Today's Law As Amended


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SB-481 Spousal support.(2011-2012)



As Amends the Law Today


SECTION 1.

 Section 4320 of the Family Code is amended to read:

4320.
 In ordering spousal support under this part, the court shall consider all of the following circumstances:
(a) The extent to which the earning capacity of each party is sufficient to maintain the standard of living established during the marriage, taking into account all of the following:
(1) The marketable skills of the supported party; the job market for those skills; the time and expenses required for the supported party to acquire the appropriate education or training to develop those skills; and the possible need for retraining or education to acquire other, more marketable skills or employment.
(2) The extent to which the supported party’s present or future earning capacity is impaired by periods of unemployment that were incurred during the marriage to permit the supported party to devote time to domestic duties.
(b) The extent to which the supported party contributed to the attainment of an education, training, a career position, or a license by the supporting party.
(c) The ability of the supporting party to pay spousal support, taking into account the supporting party’s earning capacity, earned and unearned income, assets, and standard of living.
(d) The needs of each party based on the standard of living established during the marriage.
(e) The obligations and assets, including the separate property, of each party.
(f) The duration of the marriage.
(g) The ability of the supported party to engage in gainful employment without unduly interfering with the interests of dependent children in the custody of the party.
(h) The age and health of the parties.
(i) All documented  Documented  evidence of any history of domestic violence, as defined in Section 6211, between the parties or perpetrated by either party against either party’s child, including, but not limited to, consideration of: parties, including, but not limited to, consideration of emotional distress resulting from domestic violence perpetrated against the supported party by the supporting party, and consideration of any history of violence against the supporting party by the supported party.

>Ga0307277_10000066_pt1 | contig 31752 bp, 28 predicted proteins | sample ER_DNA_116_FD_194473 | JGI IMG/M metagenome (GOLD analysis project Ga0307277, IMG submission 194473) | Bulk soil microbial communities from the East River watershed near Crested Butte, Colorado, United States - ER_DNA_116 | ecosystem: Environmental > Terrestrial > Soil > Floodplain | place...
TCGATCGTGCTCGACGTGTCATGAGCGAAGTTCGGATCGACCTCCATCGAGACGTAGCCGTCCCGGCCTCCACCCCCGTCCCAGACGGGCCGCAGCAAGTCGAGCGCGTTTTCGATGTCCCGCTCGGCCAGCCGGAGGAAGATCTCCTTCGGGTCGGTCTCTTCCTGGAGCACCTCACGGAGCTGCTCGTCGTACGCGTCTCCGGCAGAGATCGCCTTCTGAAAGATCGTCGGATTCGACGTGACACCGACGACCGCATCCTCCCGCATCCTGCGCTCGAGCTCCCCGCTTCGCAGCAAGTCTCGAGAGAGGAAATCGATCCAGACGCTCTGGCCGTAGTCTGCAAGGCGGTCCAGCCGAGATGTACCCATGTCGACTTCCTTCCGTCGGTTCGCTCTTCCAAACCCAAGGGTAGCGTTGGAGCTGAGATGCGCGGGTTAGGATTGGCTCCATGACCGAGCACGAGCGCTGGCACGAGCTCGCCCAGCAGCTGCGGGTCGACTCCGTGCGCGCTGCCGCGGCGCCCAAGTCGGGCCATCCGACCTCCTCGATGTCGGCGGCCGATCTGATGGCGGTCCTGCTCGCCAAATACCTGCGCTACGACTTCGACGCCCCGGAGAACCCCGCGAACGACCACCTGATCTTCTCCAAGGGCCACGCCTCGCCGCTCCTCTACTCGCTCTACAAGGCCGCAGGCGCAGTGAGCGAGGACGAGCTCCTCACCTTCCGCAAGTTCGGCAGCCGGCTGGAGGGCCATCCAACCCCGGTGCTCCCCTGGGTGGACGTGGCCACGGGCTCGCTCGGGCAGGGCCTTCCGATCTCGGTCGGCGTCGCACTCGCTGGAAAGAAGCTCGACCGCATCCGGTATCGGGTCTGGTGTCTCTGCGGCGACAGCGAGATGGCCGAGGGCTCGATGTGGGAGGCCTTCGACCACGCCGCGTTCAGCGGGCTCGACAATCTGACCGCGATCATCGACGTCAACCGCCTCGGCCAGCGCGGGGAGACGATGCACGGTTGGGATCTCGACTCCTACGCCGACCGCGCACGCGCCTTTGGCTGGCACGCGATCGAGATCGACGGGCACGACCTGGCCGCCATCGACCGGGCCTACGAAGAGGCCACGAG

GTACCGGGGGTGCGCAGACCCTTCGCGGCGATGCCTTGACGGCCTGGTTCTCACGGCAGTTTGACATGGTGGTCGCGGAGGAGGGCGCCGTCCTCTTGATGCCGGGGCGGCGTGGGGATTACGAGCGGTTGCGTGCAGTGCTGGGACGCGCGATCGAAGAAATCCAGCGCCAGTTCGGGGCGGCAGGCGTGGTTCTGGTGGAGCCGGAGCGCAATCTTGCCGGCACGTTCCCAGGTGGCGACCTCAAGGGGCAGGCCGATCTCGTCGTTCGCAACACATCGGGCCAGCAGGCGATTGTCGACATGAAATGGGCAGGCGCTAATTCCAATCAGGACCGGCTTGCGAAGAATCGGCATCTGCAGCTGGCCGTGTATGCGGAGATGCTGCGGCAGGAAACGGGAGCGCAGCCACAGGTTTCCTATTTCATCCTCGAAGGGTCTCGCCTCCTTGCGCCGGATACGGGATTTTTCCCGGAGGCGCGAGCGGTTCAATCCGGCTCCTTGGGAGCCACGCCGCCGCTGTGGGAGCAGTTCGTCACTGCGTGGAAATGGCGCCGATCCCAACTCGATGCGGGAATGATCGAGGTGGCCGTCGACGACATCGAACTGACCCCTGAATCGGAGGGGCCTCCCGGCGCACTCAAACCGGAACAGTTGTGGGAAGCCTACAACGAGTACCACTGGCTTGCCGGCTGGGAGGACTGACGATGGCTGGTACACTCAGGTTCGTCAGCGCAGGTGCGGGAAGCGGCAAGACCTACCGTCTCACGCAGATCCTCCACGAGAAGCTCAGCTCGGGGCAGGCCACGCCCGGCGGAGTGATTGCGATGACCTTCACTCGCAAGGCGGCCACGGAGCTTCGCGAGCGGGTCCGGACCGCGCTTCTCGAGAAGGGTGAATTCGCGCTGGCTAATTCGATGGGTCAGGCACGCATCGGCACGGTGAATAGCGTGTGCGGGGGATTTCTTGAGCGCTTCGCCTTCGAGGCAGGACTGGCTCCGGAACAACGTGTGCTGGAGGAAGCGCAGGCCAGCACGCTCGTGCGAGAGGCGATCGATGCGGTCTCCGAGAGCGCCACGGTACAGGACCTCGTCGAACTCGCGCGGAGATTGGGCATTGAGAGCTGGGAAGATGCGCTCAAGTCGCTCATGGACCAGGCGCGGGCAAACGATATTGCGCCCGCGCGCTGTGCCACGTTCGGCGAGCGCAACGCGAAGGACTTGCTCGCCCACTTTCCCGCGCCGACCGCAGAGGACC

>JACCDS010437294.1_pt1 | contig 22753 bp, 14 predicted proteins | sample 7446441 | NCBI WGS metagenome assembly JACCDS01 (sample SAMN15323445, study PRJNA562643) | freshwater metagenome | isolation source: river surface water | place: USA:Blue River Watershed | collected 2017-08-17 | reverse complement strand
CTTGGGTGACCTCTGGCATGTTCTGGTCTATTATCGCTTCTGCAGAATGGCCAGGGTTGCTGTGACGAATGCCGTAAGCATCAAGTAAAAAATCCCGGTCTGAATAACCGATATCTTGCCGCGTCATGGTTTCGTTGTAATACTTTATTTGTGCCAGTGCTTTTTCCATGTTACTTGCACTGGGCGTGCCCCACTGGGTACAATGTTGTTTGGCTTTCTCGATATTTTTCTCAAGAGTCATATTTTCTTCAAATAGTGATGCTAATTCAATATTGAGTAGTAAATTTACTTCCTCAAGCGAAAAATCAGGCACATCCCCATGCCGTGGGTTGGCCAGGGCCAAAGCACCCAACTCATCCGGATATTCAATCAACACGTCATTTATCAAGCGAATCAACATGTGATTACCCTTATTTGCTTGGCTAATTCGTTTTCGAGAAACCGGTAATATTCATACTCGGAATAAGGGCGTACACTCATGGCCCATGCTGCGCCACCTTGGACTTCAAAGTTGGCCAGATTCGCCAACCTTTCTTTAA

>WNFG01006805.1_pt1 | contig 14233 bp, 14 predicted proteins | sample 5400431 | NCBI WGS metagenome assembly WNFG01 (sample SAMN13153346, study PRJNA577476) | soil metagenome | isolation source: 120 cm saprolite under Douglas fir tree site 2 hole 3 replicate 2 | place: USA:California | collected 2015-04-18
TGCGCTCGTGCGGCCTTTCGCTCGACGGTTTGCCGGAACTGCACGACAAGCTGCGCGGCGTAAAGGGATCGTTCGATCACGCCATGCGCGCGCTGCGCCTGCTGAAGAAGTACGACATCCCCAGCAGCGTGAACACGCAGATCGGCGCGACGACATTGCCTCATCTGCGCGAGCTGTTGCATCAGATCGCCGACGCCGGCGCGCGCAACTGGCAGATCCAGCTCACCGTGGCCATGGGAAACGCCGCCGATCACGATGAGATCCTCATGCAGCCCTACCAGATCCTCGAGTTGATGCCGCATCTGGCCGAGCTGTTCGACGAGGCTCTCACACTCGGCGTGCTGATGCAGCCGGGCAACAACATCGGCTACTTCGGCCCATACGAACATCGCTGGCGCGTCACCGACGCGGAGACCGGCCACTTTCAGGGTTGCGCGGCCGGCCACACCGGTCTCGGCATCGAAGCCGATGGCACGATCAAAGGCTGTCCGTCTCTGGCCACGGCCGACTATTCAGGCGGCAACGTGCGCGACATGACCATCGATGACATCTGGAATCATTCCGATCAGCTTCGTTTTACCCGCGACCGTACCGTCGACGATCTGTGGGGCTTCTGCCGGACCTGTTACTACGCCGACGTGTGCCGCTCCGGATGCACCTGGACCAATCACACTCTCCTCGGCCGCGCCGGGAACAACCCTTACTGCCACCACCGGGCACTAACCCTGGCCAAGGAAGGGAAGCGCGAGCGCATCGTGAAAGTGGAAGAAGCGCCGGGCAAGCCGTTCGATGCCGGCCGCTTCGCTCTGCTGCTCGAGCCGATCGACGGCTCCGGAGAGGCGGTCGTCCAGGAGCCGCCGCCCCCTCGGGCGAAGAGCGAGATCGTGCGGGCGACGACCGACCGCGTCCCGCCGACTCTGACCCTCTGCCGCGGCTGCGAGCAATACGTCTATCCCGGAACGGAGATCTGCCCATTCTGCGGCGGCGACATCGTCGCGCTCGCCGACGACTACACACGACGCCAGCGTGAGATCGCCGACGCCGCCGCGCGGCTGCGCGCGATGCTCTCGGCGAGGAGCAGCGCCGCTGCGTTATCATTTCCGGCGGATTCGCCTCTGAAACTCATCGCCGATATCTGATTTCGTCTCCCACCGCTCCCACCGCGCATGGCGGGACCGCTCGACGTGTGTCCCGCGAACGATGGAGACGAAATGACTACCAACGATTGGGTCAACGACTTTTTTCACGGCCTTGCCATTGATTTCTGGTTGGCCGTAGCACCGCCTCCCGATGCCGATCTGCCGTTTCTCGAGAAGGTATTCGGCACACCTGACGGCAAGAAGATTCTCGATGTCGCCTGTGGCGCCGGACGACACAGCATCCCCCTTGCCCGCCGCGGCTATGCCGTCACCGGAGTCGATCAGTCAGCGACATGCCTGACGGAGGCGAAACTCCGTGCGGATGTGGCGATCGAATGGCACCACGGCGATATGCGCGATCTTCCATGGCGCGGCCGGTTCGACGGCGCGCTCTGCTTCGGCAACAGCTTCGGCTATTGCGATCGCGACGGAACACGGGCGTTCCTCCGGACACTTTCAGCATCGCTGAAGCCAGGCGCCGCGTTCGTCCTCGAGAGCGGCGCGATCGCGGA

(1) A plea of nolo contendere.
(2) Emotional distress resulting from domestic violence perpetrated against the supported party by the supporting party.
(3) Any history of violence against the supporting party by the supported party.
(4) Issuance of a protective order after a hearing pursuant to Section 6340.
(5) A finding by a court during the pendency of a divorce, separation, or child custody proceeding, or other proceeding under Division 10 (commencing with Section 6200), that the spouse has committed domestic violence.
(j) The immediate and specific tax consequences to each party.
(k) The balance of the hardships to each party.
( (l) 
l
)  The goal that the supported party shall be self-supporting within a reasonable period of time. Except in the case of a marriage of long duration as described in Section 4336, a “reasonable period of time” for purposes of this section generally shall be one-half the length of the marriage. However, nothing in this section is intended to limit the court’s discretion to order support for a greater or lesser length of time, based on any of the other factors listed in this section, Section 4336, and the circumstances of the parties.
(m) The criminal conviction of an abusive spouse shall be considered in making a reduction or elimination of a spousal support award in accordance with Section 4324.5 or  4325.
(n) The extent to which income for support was already capitalized and paid to the other spouse in the division of community property, to avoid double counting the income when the result would be inequitable, based on all of the circumstances presented.
(n) (o)  Any other factors the court determines are just and equitable.